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International Journal of Medicinal Mushrooms
Fator do impacto: 1.423 FI de cinco anos: 1.525 SJR: 0.431 SNIP: 0.661 CiteScore™: 1.38

ISSN Imprimir: 1521-9437
ISSN On-line: 1940-4344

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International Journal of Medicinal Mushrooms

DOI: 10.1615/IntJMedMushrooms.v7.i3.260
pages 371-372

Prospective of the Cultivation of New Culinary-Medicinal Mushrooms in Israel on Agro-Industrial Waste

Eden Akavia
International Center for Cryptogamic Plants and Fungi, Institute of Evolution University of Haifa, Mount Carmel, Haifa 31905, Israel


Starting about 50 years ago, modern agricultural technology made the cultivation of mushrooms in Israel a year-round possibility, and since then mushrooms have earned an honored place at the table in Israeli homes.
The first mushrooms to be successfully cultivated in Israel were button mushrooms (Agaricus bisporus (J.Lge) Imbach). Until about a decade ago, these were the only cultivated mushrooms to be found in local markets. Edible mushroom cultivation in Israel has been highly developed in recent years because it does not require much agricultural land area or water. In the years 2001-2004 the production of mushrooms in Israel doubled. In 2001, 5000 tons were produced, of which 3500 were cultivated in northern Galilee, near the Lebanon border, and the rest in other parts of Israel. The average annual production growth in northern Galilee only is 15% and rising. The increase in production capacity has evolved by an increase in the size of the production plants and their numbers. Newer and sophisticated environmental and climate control systems have been employed.
The second cultivated species was Pleurotus ostreatus (Jacq.:Fr.) P. Kumm., the Oyster mushroom. Both species are cultivated in agro-industrial fashion using automated and controlled lighting, temperature, carbon dioxide, and humidity. The cost efficiency of these systems is low. The cultivators are seeking new mushroom species in order to receive higher revenues. They also wish to use the same industrial plants for the new mushrooms, to maximize their returns. The market for mushrooms is also increasing and new mushrooms are accepted. Of the 40—50 species of mushrooms cultivated in other countries, only two species are cultivated in Israel.
The growing demand in the market for fresh mushrooms is accompanied by an interest in new exotic mushrooms. Studies in research institutions in Israel mainly include the general species of genera Pleurotus, Lentinus, Morchella, and Lepista nuda (Bull.:Fr.) Cooke to produce new mushrooms in cultivation beds of the button mushrooms. Among these, the cultivation of Pleurotus ostreatus was developed on an industrial scale. It is based on the “satellite” concept for mushroom production. This concept includes a center for substrate preparation that serves several mushroom growers and provides technical assistance to the growers. The import of mushrooms helps to meet the increased demands for mushrooms. The market of frozen and canned mushrooms in Israel is estimated at US $20—25 million per year (or several hundred tons) and rising.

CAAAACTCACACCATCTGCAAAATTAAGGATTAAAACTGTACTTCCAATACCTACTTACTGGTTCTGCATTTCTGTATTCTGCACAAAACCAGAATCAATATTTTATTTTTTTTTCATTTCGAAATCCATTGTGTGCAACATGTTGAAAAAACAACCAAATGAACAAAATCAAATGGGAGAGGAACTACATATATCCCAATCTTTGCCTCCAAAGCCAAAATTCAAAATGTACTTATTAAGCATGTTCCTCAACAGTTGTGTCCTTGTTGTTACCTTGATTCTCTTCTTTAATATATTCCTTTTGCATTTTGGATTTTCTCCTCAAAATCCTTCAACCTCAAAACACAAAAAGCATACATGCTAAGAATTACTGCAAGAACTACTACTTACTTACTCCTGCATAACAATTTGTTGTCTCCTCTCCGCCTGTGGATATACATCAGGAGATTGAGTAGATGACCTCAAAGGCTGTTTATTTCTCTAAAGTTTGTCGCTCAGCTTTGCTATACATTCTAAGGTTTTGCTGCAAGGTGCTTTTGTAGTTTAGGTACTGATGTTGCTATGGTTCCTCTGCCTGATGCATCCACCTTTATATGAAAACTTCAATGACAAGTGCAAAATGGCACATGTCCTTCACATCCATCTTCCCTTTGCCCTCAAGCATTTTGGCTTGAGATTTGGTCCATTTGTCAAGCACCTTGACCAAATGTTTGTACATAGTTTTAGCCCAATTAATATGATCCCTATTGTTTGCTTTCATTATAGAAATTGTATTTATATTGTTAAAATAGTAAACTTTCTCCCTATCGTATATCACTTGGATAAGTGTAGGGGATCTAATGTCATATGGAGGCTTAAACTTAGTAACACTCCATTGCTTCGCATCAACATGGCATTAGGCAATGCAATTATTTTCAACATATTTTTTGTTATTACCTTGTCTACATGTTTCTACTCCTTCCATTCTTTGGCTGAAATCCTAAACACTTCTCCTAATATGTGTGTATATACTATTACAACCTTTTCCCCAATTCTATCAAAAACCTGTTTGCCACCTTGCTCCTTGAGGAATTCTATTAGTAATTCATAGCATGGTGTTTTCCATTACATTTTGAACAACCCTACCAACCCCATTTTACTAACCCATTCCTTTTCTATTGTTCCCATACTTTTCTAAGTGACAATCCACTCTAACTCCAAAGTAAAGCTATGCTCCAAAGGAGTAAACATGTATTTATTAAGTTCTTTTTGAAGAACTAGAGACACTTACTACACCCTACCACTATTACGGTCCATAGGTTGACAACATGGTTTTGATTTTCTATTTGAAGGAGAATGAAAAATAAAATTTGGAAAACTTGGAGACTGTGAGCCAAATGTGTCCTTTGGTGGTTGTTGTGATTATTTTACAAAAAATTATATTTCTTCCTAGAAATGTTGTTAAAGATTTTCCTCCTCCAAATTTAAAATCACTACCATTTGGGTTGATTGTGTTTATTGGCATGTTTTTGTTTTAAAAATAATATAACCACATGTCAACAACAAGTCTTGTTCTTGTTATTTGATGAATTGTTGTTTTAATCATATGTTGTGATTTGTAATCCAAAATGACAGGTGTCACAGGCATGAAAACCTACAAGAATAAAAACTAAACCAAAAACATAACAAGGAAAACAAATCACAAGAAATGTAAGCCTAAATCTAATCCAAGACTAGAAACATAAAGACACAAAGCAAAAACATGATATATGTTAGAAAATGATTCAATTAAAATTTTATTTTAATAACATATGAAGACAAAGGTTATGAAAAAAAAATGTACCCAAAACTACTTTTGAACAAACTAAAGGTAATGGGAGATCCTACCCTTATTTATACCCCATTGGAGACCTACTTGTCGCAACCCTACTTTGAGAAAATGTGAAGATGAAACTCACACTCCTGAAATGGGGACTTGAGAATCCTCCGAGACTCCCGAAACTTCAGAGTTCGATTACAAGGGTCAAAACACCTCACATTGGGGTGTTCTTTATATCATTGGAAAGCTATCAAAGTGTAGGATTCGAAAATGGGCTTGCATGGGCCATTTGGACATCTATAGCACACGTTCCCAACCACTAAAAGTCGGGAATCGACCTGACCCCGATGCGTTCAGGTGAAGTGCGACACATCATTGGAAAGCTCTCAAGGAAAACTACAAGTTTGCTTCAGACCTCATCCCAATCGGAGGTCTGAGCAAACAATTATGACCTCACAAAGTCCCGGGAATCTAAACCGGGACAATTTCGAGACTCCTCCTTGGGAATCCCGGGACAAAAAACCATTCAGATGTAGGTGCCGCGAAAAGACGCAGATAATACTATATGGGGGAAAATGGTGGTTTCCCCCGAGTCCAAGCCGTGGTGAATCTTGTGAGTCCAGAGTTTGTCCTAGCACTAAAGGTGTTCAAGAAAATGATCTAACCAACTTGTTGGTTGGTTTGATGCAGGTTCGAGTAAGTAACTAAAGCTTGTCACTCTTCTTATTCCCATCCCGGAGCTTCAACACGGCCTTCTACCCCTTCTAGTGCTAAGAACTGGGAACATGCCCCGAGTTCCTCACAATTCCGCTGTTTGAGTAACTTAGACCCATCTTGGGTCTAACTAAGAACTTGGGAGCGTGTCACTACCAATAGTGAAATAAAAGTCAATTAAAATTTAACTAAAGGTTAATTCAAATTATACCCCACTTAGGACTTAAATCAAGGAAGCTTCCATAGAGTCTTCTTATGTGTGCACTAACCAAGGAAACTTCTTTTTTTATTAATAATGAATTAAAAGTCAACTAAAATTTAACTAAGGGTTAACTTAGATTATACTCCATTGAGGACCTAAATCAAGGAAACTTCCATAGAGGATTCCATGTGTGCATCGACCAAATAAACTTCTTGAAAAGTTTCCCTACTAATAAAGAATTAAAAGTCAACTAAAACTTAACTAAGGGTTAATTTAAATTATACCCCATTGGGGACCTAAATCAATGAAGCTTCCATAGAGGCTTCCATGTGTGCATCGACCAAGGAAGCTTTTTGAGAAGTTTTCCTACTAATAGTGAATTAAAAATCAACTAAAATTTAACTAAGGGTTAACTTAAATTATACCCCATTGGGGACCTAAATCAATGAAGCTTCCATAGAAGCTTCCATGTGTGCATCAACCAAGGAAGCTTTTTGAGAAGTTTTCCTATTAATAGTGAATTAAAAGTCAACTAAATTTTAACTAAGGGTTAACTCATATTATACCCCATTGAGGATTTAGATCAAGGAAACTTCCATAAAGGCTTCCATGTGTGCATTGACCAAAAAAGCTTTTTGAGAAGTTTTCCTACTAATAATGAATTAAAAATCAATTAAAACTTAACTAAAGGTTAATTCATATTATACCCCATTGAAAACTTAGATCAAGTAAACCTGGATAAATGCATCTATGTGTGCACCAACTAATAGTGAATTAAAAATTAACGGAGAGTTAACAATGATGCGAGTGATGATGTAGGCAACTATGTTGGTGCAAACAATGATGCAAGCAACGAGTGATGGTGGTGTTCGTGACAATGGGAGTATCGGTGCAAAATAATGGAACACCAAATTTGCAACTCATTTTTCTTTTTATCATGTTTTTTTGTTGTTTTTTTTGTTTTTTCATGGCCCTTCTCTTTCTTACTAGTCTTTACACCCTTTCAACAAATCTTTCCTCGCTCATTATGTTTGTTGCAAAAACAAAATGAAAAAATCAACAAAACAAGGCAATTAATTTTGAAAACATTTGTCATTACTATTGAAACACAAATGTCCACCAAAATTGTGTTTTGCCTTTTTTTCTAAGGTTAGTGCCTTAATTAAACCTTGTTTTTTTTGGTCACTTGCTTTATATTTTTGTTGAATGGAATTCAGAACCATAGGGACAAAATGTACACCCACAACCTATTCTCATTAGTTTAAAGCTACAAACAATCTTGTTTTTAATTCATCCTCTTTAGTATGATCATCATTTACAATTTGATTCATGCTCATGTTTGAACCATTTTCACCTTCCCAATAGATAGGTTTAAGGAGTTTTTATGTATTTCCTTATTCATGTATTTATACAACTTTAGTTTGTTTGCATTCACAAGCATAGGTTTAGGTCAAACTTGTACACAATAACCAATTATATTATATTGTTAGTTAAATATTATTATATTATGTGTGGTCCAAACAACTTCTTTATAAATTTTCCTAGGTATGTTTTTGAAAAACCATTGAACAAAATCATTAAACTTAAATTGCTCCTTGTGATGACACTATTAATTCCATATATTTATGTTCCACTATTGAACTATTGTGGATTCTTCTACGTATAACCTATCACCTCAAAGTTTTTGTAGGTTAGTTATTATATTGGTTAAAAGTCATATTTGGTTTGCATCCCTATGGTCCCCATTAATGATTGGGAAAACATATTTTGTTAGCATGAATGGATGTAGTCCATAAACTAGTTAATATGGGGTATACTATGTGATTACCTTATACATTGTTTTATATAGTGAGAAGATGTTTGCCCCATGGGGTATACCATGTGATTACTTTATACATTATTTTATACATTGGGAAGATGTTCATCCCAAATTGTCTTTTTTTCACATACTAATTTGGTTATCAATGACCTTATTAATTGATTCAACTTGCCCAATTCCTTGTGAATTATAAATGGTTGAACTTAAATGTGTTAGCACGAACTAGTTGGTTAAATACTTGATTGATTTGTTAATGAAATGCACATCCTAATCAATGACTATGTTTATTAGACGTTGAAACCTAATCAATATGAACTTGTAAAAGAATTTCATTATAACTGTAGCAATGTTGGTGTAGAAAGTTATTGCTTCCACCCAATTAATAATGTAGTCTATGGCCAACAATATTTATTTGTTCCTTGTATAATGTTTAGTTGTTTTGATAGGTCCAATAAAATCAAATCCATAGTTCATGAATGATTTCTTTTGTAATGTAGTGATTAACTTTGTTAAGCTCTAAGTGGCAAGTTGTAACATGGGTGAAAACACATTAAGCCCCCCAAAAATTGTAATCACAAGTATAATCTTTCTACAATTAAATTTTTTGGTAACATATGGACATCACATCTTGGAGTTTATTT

Mushroom growing is a significant tool for the restoration, replenishment, and remediation of the Earth's overburdened ecosphere. Mycelium produces extracellular enzymes and acids that break down large molecules, such as lignin and cellulose, which are the two primary components of woody plants. Many kinds of waste material that contain ligneous material are available in Israel. Commercially avail able agro-industrial waste and feed meal products include cotton waste, chicken manure, corncob and corn straw, banana leaves and banana pseudostems, paper and cardboard, wheat straw, peanut shells, almond shells, sunflower shells, grape residues and pomace, alfalfa, and olive oil waste.
Research has started at Haifa University to develop commercially viable cultivation methods for highly praised culinary—medicinal mushrooms Hypsizygus marmoreus (Bunashimeji) and Grifola frondosa (Dicks. :Fr.) S.F. Gray (Maitake) for export to foreign markets and local consumption using agro-industrial waste. The local market for these mushrooms is currently recognized as small due to nonexistent and/or inefficient production systems. The main goal of the research is to achieve the highest mushroom fruit body yield, grown on agro-waste material, in the shortest time and at the lowest cost. The research methodology includes:

  • A survey on local need for exotic mushrooms.
  • Collecting and testing of different fungal strains known for speed of growth and fruiting (from the culture collection of culinary—medicinal mushrooms of the Institute of Evolution, University of Haifa (HAI), Israel).
  • Identification of suitable Grifola frondosa and Hypsizygus marmoreus strains for commercialization, based on overall quality and ease of cultivation.
  • The collection and testing of different agro- industrial waste from local materials, for spawn run and fruit body production.
  • Determining spawn run requirements and length.
  • Development of liquid inoculation techniques for spawn production.
  • Optimization of spawn storage.
  • Establishing an effective and practical method of cultivation container and the type of heat treatment.
  • Optimization of substrate composition and growth conditions including temperature, humidity, light, aeration, casing layer composition, and type of container for substrate.
  • Studying the effect of certain additives on colonization and yield.
  • Development of technological regulation for fruitbody production.
  • Studying post-harvest handling.
Upon completion of the research, successful substrates and strains will be patented.
In conclusion, more research and development of mushroom cultivation biotechnology is required to satisfy the local demand for culinary-medicinal mushrooms.